Hip-op, Drones and Work Experience Students
Just over three weeks ago a Hungarian masked man drugged me and then handed me over to another masked member of Indian origin, who proceeded to knife me in the side and I was completely defenceless. They were seasoned professionals and went on to replace my arthritic hip with a new prosthetic one. The following day, as I got out of bed, my blood pressure plummeted and I collapsed. I came round to see the charismatic female South African ward doctor of mixed raced, marshalling her team around me with the cool composure and assurance you would hope to see. We have an amazing NHS and I went on to Lawrence Reed’s BBC Radio Cornwall phone in programme on my return home and sang the praises of St Michael’s Hospital in Hayle and our multi-cultural Cornwall.
Fast forward and I am now into the fourth week of my recovery programme and making good progress. On Friday last I had to complete a commercial video project for Churches Together that would be shown in the churches yesterday in preparation for a public meeting to be held on Thursday. Very tight deadlines. Preparation is key and I was able to have in place an excellent script that was narrated onto an audio file just before I went into hospital. I had also filmed a friend walking her dog on agricultural land at the heart of the video that is ripe for a major, massive development on the west side of Truro. That was all I had apart from some miscellaneous video footage of Truro on my Drobo 5N raid drives.
Fortunately I had already scheduled a work experience student in for last week and was banking on him doing the donkey work. Callum was the 5th student that has spent time at Piran Films. Some of the students have been at university, others at schools or FE colleges. I always hope to learn almost as much from them as they do from me. I have never been disappointed. They always bring something innovative to the (editing) table. Callum was no exception and he had a tough challenge because of the paucity of B roll I had to offer. There were to be no talking heads on this short informational video.
I have always said that editing is 20 per cent technique and 80 per cent creativity. The students are invariably strong on the former but often struggle telling a story through strong primary and secondary associations between the narrative and the images. You have to invest a lot of time just watching hours of B roll if you are going to make the best associations. When I completed Paddy Bird’s excellent “Inside the Edit” course, I ended up watching 30 hours of raw footage that Paddy had filmed of photographer Anthony Epes capturing the dawn in London, Paris and Venice. I learned a lot about being a shooter from that experience. Any of you reading this and contemplating video / broadcasting related courses at university that will lead you into a £50k + debt ought to do this “Inside the Edit” course during your summer holidays. It could save you a fortune.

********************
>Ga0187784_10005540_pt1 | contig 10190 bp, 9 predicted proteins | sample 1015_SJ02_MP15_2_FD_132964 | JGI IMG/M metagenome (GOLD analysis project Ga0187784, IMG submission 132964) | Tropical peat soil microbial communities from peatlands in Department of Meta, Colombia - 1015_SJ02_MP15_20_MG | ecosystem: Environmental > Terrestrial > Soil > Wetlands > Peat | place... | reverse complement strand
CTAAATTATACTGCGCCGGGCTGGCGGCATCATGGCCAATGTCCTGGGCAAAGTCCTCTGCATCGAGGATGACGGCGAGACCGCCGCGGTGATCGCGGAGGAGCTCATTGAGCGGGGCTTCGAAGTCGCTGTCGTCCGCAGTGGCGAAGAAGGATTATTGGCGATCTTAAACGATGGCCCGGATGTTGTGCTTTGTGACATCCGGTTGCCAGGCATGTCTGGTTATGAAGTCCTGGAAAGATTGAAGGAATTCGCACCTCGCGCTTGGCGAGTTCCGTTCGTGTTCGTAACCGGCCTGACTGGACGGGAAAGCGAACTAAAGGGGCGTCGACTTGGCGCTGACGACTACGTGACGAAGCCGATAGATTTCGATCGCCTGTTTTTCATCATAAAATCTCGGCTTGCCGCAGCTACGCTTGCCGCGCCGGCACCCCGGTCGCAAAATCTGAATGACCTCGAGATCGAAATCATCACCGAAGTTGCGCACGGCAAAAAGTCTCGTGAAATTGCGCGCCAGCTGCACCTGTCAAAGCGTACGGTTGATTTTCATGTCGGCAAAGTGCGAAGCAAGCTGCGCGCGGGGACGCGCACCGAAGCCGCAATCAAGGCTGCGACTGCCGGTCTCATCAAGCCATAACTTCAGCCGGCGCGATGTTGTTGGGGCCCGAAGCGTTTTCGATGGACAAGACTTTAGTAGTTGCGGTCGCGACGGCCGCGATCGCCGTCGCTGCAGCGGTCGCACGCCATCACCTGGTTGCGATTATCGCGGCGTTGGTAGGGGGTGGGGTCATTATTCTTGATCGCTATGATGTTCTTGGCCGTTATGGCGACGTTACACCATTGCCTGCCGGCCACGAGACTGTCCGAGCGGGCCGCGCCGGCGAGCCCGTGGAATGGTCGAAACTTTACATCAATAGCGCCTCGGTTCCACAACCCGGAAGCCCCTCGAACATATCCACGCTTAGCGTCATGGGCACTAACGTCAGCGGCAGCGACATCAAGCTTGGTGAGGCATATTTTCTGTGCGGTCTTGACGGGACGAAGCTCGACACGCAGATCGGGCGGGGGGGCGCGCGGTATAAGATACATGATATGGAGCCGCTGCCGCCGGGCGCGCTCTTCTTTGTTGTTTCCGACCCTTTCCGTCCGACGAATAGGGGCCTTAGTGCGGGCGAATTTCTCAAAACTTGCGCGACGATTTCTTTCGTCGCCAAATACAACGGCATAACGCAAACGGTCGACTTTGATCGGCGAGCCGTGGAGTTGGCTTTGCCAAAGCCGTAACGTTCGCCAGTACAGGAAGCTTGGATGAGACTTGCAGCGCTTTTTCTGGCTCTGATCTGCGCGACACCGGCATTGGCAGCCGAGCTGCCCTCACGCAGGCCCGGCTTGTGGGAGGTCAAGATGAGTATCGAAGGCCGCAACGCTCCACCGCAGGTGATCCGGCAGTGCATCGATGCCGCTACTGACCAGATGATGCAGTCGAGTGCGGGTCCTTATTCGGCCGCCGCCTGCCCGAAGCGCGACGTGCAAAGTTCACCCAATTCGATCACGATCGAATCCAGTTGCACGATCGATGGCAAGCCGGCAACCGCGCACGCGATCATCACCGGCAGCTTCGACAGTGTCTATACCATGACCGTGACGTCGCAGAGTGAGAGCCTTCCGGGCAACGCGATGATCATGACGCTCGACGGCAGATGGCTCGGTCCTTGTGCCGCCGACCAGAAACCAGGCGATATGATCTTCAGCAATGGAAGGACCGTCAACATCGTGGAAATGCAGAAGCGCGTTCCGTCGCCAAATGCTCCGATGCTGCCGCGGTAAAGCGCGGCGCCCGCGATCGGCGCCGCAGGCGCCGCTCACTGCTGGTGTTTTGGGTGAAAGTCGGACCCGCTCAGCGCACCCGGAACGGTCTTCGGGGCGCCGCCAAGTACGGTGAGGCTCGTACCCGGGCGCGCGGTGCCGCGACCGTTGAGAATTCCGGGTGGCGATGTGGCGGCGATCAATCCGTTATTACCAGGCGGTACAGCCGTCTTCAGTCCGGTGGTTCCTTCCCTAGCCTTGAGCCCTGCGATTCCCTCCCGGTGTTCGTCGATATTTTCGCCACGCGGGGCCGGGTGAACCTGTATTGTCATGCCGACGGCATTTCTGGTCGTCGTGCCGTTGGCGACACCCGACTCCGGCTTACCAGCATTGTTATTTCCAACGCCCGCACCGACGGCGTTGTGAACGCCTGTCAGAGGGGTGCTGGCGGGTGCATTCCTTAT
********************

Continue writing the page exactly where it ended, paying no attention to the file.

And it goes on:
By the end of day one, my work experience student had found clips that would just about do the job but there were some big gaps on the timeline and and a number of weak primary and secondary associations. A reluctance to meticulously go through all the B roll footage meant that some of Callum’s selections were second best. But we have all done that. I was able to step in and rectify that. Such is the advantage for the editor doubling up as the original shooter on location. I personally don’t like editing another person’s work if I can avoid it.
Callum was able to capture some footage with his parents on day two of the project whilst I went off with a mate who owned a drone and had all the training and requisite hours and certificates in place. I have never used a drone or drone footage before for two very good reasons:
1) because I do not own a drone and
2) because they are ubiquitous and, in my view over the top. Just like sliders, action cameras and gimbals, drones are generally overused. It was amazing to see shots of Cornwall from the air but now they are boring after 10 seconds. Like a set of golf clubs, the slider, gimbal, GoPro camera and drone each have their usage and important part to play alongside the main A and B video cameras but must not be overused. The drone shot should act like the crane shot of old at the start or end of a feature film. Well that is how I would use a drone if I owned one. I love the perspective that drones bring, which is why I felt the need for such aerial footage in the Churches Together video.
We also had to rely on animated images and rip off some footage from a You Tube video produced by the Cornish Pirates. As the Truro City FC videographer last season, I hated it when people ripped off my footage, especially if they didn’t politely request it. It really makes my blood boil, especially when I discover that it is used for commercial purposes. I have been on to YouTube about this, but have they got back to me? Needless to say I sought and duly received permission from the Pirates. It probably helped that the chairman or some other high ranking official at the club is a member of Churches Together in Penzance.
So here’s the final video put together by my student with a bit of additional help and finessing on my part: